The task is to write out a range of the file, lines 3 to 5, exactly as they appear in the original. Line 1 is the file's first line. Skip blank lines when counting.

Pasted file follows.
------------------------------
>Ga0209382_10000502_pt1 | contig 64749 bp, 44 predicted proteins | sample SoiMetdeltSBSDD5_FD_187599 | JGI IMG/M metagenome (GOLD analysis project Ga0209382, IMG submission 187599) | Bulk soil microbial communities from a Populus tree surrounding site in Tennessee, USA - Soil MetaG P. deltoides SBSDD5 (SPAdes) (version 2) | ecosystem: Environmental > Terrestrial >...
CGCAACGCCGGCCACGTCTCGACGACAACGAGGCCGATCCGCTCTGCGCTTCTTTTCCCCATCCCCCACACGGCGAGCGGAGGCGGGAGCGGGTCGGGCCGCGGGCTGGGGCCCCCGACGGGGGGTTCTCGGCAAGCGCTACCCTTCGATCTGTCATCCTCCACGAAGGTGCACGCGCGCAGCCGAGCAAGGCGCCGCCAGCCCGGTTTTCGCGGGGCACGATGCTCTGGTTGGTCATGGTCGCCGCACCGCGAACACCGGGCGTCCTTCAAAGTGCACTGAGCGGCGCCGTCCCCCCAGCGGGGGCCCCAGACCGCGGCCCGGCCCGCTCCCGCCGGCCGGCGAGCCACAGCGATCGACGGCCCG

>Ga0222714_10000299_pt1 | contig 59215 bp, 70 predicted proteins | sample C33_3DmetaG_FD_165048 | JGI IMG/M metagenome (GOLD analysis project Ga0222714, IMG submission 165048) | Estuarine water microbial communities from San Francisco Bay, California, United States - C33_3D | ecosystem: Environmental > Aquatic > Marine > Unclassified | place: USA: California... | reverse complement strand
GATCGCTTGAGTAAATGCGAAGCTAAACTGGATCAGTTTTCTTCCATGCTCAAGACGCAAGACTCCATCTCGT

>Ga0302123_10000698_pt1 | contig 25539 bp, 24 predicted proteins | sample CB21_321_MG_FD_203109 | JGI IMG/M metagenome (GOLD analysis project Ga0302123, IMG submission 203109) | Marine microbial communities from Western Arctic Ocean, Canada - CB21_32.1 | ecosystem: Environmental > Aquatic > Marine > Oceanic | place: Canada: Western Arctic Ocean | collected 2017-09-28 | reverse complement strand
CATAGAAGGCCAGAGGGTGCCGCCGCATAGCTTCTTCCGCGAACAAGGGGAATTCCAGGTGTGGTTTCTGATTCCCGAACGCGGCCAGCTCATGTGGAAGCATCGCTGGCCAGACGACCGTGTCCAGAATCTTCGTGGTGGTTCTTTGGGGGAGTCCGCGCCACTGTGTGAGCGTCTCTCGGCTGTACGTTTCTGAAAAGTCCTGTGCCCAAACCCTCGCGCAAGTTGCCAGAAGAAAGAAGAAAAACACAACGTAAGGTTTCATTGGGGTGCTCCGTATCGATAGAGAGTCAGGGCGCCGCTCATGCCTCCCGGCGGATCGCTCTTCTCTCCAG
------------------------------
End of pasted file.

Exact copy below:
>Ga0222714_10000299_pt1 | contig 59215 bp, 70 predicted proteins | sample C33_3DmetaG_FD_165048 | JGI IMG/M metagenome (GOLD analysis project Ga0222714, IMG submission 165048) | Estuarine water microbial communities from San Francisco Bay, California, United States - C33_3D | ecosystem: Environmental > Aquatic > Marine > Unclassified | place: USA: California... | reverse complement strand
GATCGCTTGAGTAAATGCGAAGCTAAACTGGATCAGTTTTCTTCCATGCTCAAGACGCAAGACTCCATCTCGT

>Ga0302123_10000698_pt1 | contig 25539 bp, 24 predicted proteins | sample CB21_321_MG_FD_203109 | JGI IMG/M metagenome (GOLD analysis project Ga0302123, IMG submission 203109) | Marine microbial communities from Western Arctic Ocean, Canada - CB21_32.1 | ecosystem: Environmental > Aquatic > Marine > Oceanic | place: Canada: Western Arctic Ocean | collected 2017-09-28 | reverse complement strand